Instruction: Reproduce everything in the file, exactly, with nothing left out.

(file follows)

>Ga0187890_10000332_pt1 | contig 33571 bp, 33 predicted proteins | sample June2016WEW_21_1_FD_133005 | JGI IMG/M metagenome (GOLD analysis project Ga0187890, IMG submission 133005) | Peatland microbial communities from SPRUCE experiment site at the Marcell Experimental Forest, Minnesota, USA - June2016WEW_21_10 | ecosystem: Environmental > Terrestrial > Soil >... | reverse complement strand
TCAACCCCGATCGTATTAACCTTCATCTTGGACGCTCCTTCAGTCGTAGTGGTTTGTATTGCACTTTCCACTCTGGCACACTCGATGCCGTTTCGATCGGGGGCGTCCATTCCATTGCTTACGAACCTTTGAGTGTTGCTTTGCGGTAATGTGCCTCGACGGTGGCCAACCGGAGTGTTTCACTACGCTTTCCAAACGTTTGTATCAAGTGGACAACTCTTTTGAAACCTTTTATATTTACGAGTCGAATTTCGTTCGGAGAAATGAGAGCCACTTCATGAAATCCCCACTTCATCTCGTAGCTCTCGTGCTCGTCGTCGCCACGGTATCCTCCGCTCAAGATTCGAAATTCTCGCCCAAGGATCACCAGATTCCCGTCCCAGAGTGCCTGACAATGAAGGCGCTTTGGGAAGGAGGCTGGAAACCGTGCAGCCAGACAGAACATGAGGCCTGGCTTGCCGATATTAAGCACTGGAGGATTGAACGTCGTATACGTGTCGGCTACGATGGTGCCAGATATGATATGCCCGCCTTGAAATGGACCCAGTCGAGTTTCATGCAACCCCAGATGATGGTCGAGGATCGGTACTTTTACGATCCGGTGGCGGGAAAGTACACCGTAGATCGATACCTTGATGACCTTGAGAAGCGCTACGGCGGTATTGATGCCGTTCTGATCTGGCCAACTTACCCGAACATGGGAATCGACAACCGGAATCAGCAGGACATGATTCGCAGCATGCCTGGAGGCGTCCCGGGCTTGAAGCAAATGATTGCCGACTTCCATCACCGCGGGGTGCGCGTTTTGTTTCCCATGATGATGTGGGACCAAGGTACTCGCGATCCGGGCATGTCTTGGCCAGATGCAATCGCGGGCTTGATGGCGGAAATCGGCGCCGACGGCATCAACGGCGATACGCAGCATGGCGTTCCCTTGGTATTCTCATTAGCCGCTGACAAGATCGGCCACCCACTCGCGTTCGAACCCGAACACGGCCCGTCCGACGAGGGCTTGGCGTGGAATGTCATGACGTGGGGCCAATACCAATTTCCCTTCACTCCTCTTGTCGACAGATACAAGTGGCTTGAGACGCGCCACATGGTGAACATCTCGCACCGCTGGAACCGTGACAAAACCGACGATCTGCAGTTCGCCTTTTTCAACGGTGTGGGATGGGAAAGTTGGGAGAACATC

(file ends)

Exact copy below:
>Ga0187890_10000332_pt1 | contig 33571 bp, 33 predicted proteins | sample June2016WEW_21_1_FD_133005 | JGI IMG/M metagenome (GOLD analysis project Ga0187890, IMG submission 133005) | Peatland microbial communities from SPRUCE experiment site at the Marcell Experimental Forest, Minnesota, USA - June2016WEW_21_10 | ecosystem: Environmental > Terrestrial > Soil >... | reverse complement strand
TCAACCCCGATCGTATTAACCTTCATCTTGGACGCTCCTTCAGTCGTAGTGGTTTGTATTGCACTTTCCACTCTGGCACACTCGATGCCGTTTCGATCGGGGGCGTCCATTCCATTGCTTACGAACCTTTGAGTGTTGCTTTGCGGTAATGTGCCTCGACGGTGGCCAACCGGAGTGTTTCACTACGCTTTCCAAACGTTTGTATCAAGTGGACAACTCTTTTGAAACCTTTTATATTTACGAGTCGAATTTCGTTCGGAGAAATGAGAGCCACTTCATGAAATCCCCACTTCATCTCGTAGCTCTCGTGCTCGTCGTCGCCACGGTATCCTCCGCTCAAGATTCGAAATTCTCGCCCAAGGATCACCAGATTCCCGTCCCAGAGTGCCTGACAATGAAGGCGCTTTGGGAAGGAGGCTGGAAACCGTGCAGCCAGACAGAACATGAGGCCTGGCTTGCCGATATTAAGCACTGGAGGATTGAACGTCGTATACGTGTCGGCTACGATGGTGCCAGATATGATATGCCCGCCTTGAAATGGACCCAGTCGAGTTTCATGCAACCCCAGATGATGGTCGAGGATCGGTACTTTTACGATCCGGTGGCGGGAAAGTACACCGTAGATCGATACCTTGATGACCTTGAGAAGCGCTACGGCGGTATTGATGCCGTTCTGATCTGGCCAACTTACCCGAACATGGGAATCGACAACCGGAATCAGCAGGACATGATTCGCAGCATGCCTGGAGGCGTCCCGGGCTTGAAGCAAATGATTGCCGACTTCCATCACCGCGGGGTGCGCGTTTTGTTTCCCATGATGATGTGGGACCAAGGTACTCGCGATCCGGGCATGTCTTGGCCAGATGCAATCGCGGGCTTGATGGCGGAAATCGGCGCCGACGGCATCAACGGCGATACGCAGCATGGCGTTCCCTTGGTATTCTCATTAGCCGCTGACAAGATCGGCCACCCACTCGCGTTCGAACCCGAACACGGCCCGTCCGACGAGGGCTTGGCGTGGAATGTCATGACGTGGGGCCAATACCAATTTCCCTTCACTCCTCTTGTCGACAGATACAAGTGGCTTGAGACGCGCCACATGGTGAACATCTCGCACCGCTGGAACCGTGACAAAACCGACGATCTGCAGTTCGCCTTTTTCAACGGTGTGGGATGGGAAAGTTGGGAGAACATC